The Ministry of Energy says that new fields could hold five million cubic feet of natural gas and 20‐50 million of crude oil as the country looks to boost energy security
Thailand has announced that it is to offer new concessions for the exploration of oil and gas for the first time in seven years, as the military government hopes to make up for diminishing reserves.
The net importer of oil and natural gas is to put forward 29 areas available for exploration, while a list of potential investors is expected to be drafted by the end of 2014. The onshore and offshore blocks will mostly be located in the northeastern and central provinces of the country, with six also situated in the Gulf of Thailand.
The announcement comes as the Minister of Energy, Narongchai Akrasanee, revealed in October that existing supplies would last only another seven years.
For the ruling military – which came to power following a coup d’état of the unpopular Yingluck Shinawatra government in May – the new explorations are expected to provide a welcome boost to the economy as well as help revive an ailing industry.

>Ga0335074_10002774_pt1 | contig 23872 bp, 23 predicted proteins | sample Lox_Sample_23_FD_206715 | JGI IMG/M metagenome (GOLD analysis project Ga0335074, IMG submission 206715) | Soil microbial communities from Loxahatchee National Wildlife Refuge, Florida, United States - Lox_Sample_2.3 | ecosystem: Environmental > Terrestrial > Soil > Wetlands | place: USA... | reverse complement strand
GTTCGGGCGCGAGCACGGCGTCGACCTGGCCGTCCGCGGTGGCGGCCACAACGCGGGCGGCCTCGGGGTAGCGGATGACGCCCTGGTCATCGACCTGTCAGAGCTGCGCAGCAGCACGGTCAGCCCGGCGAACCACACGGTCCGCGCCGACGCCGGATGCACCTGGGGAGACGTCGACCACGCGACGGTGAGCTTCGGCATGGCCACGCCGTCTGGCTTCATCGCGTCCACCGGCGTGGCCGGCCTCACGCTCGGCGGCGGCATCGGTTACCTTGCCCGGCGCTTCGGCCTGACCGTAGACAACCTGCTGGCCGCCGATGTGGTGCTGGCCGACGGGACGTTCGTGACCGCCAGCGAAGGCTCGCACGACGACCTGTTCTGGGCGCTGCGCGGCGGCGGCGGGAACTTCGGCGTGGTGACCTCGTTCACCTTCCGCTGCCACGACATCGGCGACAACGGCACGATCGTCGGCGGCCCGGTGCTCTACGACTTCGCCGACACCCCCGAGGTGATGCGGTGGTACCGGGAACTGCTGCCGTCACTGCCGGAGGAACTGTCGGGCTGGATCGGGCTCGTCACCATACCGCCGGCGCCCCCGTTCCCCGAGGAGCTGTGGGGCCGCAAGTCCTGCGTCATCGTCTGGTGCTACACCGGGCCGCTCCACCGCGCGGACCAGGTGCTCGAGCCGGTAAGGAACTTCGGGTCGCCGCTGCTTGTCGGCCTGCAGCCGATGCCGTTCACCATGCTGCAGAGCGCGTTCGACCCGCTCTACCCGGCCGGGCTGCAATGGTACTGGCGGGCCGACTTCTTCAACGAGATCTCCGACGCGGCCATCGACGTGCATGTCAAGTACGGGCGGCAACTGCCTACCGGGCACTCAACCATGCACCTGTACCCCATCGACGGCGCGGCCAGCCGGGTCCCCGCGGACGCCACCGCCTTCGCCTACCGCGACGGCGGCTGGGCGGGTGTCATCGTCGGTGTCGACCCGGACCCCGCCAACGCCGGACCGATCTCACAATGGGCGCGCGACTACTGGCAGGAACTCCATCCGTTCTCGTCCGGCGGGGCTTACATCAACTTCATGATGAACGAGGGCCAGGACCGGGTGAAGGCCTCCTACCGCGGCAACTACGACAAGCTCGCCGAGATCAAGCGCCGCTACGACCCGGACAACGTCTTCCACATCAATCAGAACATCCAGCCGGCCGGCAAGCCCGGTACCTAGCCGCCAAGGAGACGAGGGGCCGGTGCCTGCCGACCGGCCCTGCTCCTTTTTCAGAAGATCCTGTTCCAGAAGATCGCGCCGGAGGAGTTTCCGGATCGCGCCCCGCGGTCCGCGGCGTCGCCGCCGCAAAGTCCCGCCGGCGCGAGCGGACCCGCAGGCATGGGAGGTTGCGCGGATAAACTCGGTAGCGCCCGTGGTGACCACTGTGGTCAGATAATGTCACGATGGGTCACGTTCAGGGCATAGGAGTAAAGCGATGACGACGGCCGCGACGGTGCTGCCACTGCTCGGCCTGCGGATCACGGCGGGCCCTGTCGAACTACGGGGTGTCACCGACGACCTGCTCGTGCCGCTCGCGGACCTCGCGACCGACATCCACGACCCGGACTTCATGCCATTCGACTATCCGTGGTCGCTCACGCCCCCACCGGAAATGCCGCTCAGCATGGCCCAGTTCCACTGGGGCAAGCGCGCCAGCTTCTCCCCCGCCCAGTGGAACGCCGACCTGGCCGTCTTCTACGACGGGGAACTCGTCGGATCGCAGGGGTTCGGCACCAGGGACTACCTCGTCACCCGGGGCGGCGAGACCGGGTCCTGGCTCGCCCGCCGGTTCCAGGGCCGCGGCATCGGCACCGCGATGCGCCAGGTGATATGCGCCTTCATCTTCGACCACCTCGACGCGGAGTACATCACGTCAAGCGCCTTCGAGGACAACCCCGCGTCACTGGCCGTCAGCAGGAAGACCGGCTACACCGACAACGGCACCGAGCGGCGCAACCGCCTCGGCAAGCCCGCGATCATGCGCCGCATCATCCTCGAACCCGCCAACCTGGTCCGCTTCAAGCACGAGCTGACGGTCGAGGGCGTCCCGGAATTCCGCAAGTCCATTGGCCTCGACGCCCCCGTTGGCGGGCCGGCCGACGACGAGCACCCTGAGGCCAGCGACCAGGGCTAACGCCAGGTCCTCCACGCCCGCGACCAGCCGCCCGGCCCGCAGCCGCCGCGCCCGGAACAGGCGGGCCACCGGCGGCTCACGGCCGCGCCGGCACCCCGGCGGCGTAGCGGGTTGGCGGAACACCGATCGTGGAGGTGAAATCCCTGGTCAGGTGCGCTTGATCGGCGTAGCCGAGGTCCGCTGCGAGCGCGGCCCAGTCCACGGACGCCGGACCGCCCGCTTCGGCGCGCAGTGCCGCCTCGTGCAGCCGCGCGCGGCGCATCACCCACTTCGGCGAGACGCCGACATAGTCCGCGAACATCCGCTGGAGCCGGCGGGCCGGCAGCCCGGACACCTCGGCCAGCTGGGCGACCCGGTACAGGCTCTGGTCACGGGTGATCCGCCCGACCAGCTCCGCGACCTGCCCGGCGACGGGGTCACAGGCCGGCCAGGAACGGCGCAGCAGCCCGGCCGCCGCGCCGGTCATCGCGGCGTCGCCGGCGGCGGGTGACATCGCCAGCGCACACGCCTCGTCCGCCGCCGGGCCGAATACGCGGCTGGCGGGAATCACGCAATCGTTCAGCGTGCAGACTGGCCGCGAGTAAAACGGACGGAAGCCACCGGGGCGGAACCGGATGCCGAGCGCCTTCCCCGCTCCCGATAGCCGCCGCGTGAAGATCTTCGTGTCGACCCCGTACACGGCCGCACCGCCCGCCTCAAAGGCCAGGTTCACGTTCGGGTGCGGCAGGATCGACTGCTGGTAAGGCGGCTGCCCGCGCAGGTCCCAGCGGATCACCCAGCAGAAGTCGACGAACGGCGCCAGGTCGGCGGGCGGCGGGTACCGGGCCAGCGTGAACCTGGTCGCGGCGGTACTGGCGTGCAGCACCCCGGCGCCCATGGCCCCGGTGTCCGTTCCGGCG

Thailand imported 85% of its crude oil use last year, with total oil and gas imports reaching more than $30 billion (almost 10% of gross domestic product). What’s more, the country's proven natural gas reserves plunged 43% over the past decade, from 14.75 trillion cubic feet in 2003 to 8.41 trillion, according to data from the Ministry of Mineral Fuels.
The steep decline in resources is a result of increasing demand and state energy subsidies that have encouraged consumption.
In further efforts to ensure energy security – aside from the exploration areas which are hoped to provide an extra five million cubic feet of natural gas and 20‐50 million of crude oil – the government has pledged to reduce the subsidies that have cost Thailand 500 billion baht in the last three years.
The Energy Minister also announced last month that Thailand would continue negotiations with neighboring countries, especially Myanmar and Cambodia, over boosting cooperation on energy issues.
By Aled Bryon